Whenever those in government ask, "What problem should we be solving?", and "Who should we be solving a problem for?", a little light bulb goes on near my head, and I wonder, "Can private enterprises use their own capital to try to figure these problems out, rather than have taxpayers footing the bill?" Especially if we're talking about automobiles, and not trains (which are quite a bit harder for private enterprises to build, compared to setting up a shuttle bus route).

3 people like this
Posted by Steve
a resident of Sylvan Park
on Oct 25, 2012 at 2:52 pm

I'd bet Google doesn't own the buses serving its campuses. Perhaps the city might work a deal with Bauer, or some other company that can run an efficient bus line.

3 people like this
Posted by CT
a resident of Sylvan Park
on Oct 25, 2012 at 3:12 pm

i completed the survey and our only interest in a shuttle was for a ride from Mountain View High after school, so students could get to downtown area without having to walk the long stretch from MVHS to Grant or make bus changes, since there is more walking to get home once they get near downtown. We have work conflicts for pick-ups and also find Grant is VERY congested.

3 people like this
Posted by Otto Maddox
a resident of Monta Loma
on Oct 25, 2012 at 5:20 pm

Wait.. what is VTA for? Why is Mountain View even thinking about getting into the transit business? The county already has a transit agency. Shouldn't the city work with the county on something like this?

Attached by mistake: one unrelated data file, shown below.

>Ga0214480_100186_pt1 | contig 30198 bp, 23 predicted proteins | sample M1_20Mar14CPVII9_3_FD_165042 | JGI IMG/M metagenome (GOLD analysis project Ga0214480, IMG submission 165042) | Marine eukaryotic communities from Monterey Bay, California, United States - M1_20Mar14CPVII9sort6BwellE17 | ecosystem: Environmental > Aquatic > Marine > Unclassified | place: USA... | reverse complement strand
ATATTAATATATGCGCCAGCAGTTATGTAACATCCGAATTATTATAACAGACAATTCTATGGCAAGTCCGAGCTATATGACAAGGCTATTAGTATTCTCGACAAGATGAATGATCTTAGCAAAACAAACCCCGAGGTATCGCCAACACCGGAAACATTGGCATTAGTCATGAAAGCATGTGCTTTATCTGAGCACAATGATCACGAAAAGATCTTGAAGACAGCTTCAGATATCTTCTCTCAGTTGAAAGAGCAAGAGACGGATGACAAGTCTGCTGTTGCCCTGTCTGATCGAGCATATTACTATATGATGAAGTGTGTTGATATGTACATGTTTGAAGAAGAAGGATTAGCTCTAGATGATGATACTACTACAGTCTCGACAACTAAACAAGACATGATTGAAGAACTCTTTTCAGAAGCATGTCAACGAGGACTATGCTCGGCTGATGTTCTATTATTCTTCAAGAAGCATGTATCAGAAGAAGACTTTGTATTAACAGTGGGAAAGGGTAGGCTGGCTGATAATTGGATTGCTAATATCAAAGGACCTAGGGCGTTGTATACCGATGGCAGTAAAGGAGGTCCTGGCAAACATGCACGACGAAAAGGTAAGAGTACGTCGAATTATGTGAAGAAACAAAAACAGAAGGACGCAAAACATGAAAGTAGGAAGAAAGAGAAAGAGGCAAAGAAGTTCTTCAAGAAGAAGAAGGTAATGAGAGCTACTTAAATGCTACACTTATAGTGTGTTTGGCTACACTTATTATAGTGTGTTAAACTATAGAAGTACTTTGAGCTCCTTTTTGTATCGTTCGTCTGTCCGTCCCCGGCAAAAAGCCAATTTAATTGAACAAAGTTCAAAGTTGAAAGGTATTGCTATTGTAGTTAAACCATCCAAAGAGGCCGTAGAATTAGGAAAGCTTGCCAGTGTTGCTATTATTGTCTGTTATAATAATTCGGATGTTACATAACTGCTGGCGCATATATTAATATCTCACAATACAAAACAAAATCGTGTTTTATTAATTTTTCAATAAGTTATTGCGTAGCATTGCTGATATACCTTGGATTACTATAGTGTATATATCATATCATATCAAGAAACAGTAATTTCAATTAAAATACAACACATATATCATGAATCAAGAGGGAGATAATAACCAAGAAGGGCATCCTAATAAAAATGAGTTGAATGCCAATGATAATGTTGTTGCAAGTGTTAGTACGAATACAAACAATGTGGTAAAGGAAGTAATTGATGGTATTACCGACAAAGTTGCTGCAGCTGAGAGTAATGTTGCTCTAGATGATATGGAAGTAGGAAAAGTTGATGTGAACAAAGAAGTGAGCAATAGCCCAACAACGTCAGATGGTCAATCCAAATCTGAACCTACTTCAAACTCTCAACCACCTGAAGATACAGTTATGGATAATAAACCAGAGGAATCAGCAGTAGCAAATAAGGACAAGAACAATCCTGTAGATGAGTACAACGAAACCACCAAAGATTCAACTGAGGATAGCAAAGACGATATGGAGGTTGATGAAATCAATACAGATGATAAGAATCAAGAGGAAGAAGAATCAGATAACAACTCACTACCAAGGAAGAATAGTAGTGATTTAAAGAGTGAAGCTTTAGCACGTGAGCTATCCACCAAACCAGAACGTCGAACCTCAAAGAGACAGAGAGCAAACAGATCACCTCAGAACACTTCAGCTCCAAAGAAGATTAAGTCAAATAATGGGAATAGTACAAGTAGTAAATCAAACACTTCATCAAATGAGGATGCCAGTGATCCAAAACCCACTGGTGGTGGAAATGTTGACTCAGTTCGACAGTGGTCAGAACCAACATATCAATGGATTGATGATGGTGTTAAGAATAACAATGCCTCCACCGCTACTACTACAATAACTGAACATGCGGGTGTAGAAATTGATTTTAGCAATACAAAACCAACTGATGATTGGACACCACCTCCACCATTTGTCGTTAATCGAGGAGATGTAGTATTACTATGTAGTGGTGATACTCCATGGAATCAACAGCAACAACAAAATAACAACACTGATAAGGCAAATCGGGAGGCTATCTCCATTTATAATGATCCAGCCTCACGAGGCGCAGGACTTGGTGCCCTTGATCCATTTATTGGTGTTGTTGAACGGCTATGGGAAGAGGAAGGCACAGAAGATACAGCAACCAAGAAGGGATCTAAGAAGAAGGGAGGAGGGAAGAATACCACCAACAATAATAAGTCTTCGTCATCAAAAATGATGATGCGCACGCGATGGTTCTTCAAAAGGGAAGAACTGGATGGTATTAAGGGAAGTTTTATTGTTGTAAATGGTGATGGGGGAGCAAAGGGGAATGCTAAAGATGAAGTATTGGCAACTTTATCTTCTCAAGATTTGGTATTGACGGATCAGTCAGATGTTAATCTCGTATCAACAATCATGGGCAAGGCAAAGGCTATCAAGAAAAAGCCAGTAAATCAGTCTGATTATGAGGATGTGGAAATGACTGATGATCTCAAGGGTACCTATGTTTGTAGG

Could it be that people don't really want to take buses? Even if we call it a shuttle.. people know it's really still a bus.

3 people like this
Posted by Nancy Morimoto
a resident of The Crossings
on Oct 25, 2012 at 5:25 pm

A shuttle is really important if the city wants to allow more density in the San Antonio Change Area. If there is gridlock, a distinct possibility here, then all the wonderful new retail, office and/or residential development will be a negative, not a positive for the city. Every possible avenue for reducing vehicles in the area need to be used.

3 people like this
Posted by W
a resident of The Crossings
on Oct 25, 2012 at 10:07 pm

reducing traffic is very important to the residents. Shuttle could help with the traffic problem.

3 people like this
Posted by GSB
a resident of Rex Manor
on Oct 26, 2012 at 12:04 am

Daniel left off a very important part of Abe-Koga's quote regarding Google. She said the ask was made "about 5 years ago". The way the article is written alludes to the ask being made more recently.

A lot has changed in 5 years. Going back and posing a question on partnership again shouldn't be out of the question.

3 people like this
Posted by Garrett
a resident of another community
on Oct 26, 2012 at 2:26 pm